- Have a humble disposition.
- Display some effort (this might mean pulling out Google translate, showing pictures, or using body language to indicate meaning).
- Express gratitude (this can be as simple as learning to say please and thank you in the local language, or smiling when someone helps you).
- Be willing to learn.
What was a typical day like on your program?
Each day started early—between 7-8 a.m.—with everyone eating breakfast together at the hotel. We would venture out into the city by foot, bike, bus, train, or boat. Transportation was one of the themes of our program, so our days were as much about the transportation experience as they were about the destination itself.
Either our professor or a local scholar led our guided tours. We toured a waste-to-energy facility, glimpsed remote island sustainability and cooperative style living, and discussed solar energy at a photovoltaic research facility. We also visited many different housing development communities. We’d stop along the way for questions, pictures, group discussions, and lunch.
Depending on the schedule, the structured part of our day would end between 2-5 p.m. This left plenty of time to make dinner plans, relax, work on your assignments, or go on another adventure entirely. I was definitely tired when class was over, but there was always something to do or see that kept me out and about until later in the evening.
What is one of your most memorable experiences from your program?
It’s too hard to pick just one experience! I’ll mention a few that make the highlight reel every time I reminisce.
- Protesting with Greta Thunberg outside Swedish parliament.
- Experiencing Stockholm’s midnight sun.
- Conquering the 5 meter diving board at Islands Brygge harbour bath.
- Touring the waste-to-energy facility that powers all of Copenhagen.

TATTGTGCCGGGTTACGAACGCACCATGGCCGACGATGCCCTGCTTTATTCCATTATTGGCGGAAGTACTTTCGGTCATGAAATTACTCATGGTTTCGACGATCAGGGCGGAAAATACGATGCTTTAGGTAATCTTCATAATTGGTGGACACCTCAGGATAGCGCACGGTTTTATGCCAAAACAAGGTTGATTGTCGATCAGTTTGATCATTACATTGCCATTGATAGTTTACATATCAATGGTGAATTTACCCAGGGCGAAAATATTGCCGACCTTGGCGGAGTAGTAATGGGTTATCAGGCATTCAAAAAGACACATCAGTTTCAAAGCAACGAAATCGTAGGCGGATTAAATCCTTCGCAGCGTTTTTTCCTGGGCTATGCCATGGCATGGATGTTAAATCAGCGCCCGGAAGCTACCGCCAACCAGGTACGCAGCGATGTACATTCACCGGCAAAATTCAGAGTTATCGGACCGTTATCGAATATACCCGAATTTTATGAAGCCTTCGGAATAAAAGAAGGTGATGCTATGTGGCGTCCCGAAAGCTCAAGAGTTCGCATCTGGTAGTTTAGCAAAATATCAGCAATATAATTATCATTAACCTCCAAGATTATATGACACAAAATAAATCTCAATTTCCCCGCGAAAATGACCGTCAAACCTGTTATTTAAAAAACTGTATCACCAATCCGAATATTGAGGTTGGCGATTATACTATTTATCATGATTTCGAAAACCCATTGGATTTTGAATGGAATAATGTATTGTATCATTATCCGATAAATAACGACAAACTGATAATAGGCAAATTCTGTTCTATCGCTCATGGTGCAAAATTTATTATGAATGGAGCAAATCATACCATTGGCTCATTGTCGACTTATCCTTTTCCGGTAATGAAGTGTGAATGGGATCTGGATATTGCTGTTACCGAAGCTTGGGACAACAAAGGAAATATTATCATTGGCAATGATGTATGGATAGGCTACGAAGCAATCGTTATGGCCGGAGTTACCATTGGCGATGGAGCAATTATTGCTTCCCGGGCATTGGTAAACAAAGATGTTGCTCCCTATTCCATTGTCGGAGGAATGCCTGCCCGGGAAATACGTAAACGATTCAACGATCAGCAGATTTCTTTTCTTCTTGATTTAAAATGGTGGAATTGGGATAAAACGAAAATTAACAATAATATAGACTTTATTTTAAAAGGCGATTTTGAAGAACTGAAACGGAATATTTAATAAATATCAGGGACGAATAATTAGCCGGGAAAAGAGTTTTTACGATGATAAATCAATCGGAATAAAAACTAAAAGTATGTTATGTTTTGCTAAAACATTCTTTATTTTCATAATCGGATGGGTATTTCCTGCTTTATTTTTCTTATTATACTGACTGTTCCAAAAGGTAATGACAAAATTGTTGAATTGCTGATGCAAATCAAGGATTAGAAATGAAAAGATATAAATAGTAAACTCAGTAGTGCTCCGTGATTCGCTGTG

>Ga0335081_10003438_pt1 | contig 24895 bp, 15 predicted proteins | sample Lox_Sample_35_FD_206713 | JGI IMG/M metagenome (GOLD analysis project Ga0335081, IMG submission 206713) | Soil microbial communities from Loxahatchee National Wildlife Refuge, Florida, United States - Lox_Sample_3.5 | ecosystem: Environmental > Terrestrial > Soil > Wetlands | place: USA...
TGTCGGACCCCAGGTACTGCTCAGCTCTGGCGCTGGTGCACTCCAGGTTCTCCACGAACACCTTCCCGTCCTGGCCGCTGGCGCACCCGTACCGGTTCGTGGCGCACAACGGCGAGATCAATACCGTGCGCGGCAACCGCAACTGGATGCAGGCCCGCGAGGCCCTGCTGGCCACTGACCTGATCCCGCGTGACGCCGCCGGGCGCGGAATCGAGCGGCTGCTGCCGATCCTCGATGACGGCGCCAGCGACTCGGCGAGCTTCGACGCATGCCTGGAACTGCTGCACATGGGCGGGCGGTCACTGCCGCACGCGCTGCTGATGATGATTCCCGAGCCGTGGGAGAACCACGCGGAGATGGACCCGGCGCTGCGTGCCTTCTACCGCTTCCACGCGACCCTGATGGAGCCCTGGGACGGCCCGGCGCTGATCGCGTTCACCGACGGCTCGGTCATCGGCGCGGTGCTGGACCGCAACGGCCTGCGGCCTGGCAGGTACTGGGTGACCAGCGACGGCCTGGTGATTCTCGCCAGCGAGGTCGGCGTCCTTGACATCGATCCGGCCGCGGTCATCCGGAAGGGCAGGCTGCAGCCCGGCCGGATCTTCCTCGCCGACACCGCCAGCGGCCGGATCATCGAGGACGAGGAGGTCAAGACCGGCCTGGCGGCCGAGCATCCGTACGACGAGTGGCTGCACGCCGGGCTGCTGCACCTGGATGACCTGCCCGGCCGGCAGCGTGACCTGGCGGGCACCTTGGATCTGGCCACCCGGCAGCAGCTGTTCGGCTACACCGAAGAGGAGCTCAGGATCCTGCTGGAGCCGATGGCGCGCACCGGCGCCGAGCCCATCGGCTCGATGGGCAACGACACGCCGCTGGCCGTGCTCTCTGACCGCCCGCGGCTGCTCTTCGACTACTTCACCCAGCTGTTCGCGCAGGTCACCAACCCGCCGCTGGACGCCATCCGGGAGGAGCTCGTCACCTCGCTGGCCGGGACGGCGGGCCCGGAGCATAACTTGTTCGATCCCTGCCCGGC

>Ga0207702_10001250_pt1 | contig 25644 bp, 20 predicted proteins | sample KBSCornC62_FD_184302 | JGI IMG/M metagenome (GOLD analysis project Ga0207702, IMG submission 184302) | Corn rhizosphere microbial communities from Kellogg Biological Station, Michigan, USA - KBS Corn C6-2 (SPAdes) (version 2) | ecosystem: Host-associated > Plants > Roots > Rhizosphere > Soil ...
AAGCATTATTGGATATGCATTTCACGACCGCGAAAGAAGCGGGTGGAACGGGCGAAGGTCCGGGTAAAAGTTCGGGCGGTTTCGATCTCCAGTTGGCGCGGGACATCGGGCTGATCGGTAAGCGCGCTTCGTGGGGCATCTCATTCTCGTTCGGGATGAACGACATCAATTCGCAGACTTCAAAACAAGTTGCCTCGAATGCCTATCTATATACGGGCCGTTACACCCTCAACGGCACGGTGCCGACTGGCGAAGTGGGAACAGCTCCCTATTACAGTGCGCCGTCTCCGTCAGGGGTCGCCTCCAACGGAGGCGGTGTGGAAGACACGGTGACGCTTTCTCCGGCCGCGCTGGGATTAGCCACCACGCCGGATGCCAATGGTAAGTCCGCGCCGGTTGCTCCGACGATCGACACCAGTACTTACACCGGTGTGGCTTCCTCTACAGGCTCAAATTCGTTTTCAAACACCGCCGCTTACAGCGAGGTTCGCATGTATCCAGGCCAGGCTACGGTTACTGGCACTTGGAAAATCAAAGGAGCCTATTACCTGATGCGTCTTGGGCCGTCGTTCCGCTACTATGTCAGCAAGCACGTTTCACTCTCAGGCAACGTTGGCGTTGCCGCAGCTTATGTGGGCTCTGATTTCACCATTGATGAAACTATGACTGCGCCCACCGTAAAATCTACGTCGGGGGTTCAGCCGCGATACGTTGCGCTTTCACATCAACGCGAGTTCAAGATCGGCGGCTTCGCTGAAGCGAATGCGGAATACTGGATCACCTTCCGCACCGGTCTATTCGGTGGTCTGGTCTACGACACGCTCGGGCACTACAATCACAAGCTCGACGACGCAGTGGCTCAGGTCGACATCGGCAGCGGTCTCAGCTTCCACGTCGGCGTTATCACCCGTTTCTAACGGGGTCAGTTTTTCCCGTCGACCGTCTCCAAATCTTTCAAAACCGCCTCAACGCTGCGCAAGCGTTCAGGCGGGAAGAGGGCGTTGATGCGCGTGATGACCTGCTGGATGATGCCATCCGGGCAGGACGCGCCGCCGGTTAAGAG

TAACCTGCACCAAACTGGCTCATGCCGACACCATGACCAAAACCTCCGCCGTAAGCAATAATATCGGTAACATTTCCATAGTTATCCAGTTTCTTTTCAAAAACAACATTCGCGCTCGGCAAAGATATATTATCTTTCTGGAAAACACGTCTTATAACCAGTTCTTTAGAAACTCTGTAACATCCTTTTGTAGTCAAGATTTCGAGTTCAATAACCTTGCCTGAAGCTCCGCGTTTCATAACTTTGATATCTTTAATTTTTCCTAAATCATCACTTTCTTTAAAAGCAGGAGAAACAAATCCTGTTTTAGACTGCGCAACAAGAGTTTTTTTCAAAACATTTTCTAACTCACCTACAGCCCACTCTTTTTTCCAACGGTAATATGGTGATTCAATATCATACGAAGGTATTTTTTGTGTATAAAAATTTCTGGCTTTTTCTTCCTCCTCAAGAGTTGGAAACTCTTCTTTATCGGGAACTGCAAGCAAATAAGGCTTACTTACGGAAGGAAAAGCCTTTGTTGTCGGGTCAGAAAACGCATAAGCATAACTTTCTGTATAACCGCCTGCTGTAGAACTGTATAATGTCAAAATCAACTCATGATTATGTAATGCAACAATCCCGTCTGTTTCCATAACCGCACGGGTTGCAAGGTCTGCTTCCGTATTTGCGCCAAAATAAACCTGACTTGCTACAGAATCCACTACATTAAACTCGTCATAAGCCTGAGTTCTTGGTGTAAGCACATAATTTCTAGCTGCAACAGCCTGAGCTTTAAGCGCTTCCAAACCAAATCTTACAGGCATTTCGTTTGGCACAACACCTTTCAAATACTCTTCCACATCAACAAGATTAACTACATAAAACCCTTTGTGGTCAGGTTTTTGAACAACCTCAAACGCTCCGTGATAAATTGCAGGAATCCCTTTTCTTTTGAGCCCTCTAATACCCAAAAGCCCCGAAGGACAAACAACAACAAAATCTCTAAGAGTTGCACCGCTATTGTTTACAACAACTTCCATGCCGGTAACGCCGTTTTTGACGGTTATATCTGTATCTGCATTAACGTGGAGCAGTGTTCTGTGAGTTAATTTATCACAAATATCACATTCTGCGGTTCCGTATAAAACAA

- Relishing the gelato, biergartens, and historic feel of Freiburg, Germany.
- Standing on Mount Rigi and marveling at the Swiss Alps.
How do you think your program experiences will benefit you in the future, thinking academically, future career goals, or personally?
Study abroad has been (and continues to be) hugely beneficial to me. I’ve gained a sense of personal confidence that I carry with me every day. I have the confidence I need to navigate unfamiliar circumstances, embrace new people, and be resilient when faced with challenges.
This is something everyone notices, employers included. In just about every interview I’ve had, study abroad comes up. It not only boosts your resume, but it also says a lot about you. It shows that you’re comfortable trying new things, getting out of your comfort zone, and going the extra mile.
About the Global Learning Hub at UC Davis
Through the Global Learning Hub, each and every UC Davis student can find global learning opportunities available on campus, in the region, virtually, and internationally. The Hub offers global learning programs, workshops, and resources that enhance all UC Davis students’ academic and career pursuits through four broad areas of opportunities: Community Engagement; Global Skills and Leadership; Internships and Research; and Study Abroad. UC Davis is committed to preparing the next generation of global problem solvers and change makers. As such, we aim to prepare our undergraduate, graduate, and professional students to solve global challenges collaboratively, equitably, and sustainably.
As a part of Global Affairs, the Global Learning Hub aims to inspire global curiosity, understanding, and engagement.